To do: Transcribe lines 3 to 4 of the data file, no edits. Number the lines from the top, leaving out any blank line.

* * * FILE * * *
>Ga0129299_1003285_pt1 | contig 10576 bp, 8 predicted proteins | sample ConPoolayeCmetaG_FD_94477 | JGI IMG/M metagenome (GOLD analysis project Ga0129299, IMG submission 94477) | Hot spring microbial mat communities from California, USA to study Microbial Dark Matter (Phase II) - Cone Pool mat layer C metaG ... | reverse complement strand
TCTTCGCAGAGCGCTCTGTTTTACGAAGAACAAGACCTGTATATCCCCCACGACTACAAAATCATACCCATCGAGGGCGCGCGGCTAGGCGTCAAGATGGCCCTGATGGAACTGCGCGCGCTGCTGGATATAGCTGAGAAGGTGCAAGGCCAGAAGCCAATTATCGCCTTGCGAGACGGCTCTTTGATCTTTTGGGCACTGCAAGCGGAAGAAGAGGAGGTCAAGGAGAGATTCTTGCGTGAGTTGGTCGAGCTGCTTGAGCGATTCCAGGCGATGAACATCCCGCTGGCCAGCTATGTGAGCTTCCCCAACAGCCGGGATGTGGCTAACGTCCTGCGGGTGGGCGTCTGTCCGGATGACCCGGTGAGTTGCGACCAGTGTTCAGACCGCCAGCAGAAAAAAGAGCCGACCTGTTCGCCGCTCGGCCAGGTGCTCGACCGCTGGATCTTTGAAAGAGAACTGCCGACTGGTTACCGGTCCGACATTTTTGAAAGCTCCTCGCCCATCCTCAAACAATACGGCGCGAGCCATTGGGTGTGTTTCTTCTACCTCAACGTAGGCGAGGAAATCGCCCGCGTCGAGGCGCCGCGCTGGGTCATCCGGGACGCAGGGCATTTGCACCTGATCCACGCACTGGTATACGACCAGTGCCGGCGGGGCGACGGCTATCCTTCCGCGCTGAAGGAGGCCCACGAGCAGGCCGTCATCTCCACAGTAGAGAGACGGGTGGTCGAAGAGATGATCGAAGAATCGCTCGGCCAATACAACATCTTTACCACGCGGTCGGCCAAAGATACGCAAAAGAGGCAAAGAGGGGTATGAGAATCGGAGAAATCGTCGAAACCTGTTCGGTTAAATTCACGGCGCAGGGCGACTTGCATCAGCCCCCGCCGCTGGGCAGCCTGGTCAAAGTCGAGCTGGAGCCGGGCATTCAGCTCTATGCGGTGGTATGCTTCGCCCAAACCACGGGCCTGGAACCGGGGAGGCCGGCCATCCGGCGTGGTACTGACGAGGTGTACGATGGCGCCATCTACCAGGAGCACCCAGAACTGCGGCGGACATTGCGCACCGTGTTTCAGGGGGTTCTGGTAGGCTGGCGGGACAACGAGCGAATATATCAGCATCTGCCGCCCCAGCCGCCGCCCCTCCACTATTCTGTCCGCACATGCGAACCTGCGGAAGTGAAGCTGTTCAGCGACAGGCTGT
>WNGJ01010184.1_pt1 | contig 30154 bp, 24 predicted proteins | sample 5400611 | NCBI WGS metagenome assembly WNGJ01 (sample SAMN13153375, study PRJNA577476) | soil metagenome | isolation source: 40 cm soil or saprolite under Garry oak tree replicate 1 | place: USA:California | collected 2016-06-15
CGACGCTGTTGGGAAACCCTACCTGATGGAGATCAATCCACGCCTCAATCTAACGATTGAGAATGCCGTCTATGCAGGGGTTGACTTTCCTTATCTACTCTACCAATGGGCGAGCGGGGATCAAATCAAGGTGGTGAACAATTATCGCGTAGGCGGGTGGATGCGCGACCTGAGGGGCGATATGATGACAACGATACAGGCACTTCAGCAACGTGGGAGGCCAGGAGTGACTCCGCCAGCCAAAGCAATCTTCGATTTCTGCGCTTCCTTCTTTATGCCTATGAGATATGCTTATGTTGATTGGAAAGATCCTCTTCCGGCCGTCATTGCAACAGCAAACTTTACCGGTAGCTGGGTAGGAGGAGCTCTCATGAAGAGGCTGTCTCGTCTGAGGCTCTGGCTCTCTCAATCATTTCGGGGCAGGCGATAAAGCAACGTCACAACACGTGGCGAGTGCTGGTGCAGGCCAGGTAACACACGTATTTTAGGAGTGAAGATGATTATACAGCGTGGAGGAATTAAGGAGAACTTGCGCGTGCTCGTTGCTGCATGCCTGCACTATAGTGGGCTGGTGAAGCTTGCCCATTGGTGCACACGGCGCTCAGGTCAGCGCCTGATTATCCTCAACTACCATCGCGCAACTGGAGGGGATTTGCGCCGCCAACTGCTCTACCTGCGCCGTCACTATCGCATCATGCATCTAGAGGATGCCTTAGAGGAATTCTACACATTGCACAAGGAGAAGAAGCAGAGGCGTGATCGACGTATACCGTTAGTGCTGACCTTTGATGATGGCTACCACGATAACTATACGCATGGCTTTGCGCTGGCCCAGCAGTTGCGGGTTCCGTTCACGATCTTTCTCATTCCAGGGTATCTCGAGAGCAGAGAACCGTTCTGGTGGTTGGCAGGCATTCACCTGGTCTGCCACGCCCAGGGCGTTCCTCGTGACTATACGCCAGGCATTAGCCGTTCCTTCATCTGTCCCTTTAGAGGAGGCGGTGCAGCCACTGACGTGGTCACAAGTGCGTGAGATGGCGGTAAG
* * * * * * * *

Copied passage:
>WNGJ01010184.1_pt1 | contig 30154 bp, 24 predicted proteins | sample 5400611 | NCBI WGS metagenome assembly WNGJ01 (sample SAMN13153375, study PRJNA577476) | soil metagenome | isolation source: 40 cm soil or saprolite under Garry oak tree replicate 1 | place: USA:California | collected 2016-06-15
CGACGCTGTTGGGAAACCCTACCTGATGGAGATCAATCCACGCCTCAATCTAACGATTGAGAATGCCGTCTATGCAGGGGTTGACTTTCCTTATCTACTCTACCAATGGGCGAGCGGGGATCAAATCAAGGTGGTGAACAATTATCGCGTAGGCGGGTGGATGCGCGACCTGAGGGGCGATATGATGACAACGATACAGGCACTTCAGCAACGTGGGAGGCCAGGAGTGACTCCGCCAGCCAAAGCAATCTTCGATTTCTGCGCTTCCTTCTTTATGCCTATGAGATATGCTTATGTTGATTGGAAAGATCCTCTTCCGGCCGTCATTGCAACAGCAAACTTTACCGGTAGCTGGGTAGGAGGAGCTCTCATGAAGAGGCTGTCTCGTCTGAGGCTCTGGCTCTCTCAATCATTTCGGGGCAGGCGATAAAGCAACGTCACAACACGTGGCGAGTGCTGGTGCAGGCCAGGTAACACACGTATTTTAGGAGTGAAGATGATTATACAGCGTGGAGGAATTAAGGAGAACTTGCGCGTGCTCGTTGCTGCATGCCTGCACTATAGTGGGCTGGTGAAGCTTGCCCATTGGTGCACACGGCGCTCAGGTCAGCGCCTGATTATCCTCAACTACCATCGCGCAACTGGAGGGGATTTGCGCCGCCAACTGCTCTACCTGCGCCGTCACTATCGCATCATGCATCTAGAGGATGCCTTAGAGGAATTCTACACATTGCACAAGGAGAAGAAGCAGAGGCGTGATCGACGTATACCGTTAGTGCTGACCTTTGATGATGGCTACCACGATAACTATACGCATGGCTTTGCGCTGGCCCAGCAGTTGCGGGTTCCGTTCACGATCTTTCTCATTCCAGGGTATCTCGAGAGCAGAGAACCGTTCTGGTGGTTGGCAGGCATTCACCTGGTCTGCCACGCCCAGGGCGTTCCTCGTGACTATACGCCAGGCATTAGCCGTTCCTTCATCTGTCCCTTTAGAGGAGGCGGTGCAGCCACTGACGTGGTCACAAGTGCGTGAGATGGCGGTAAG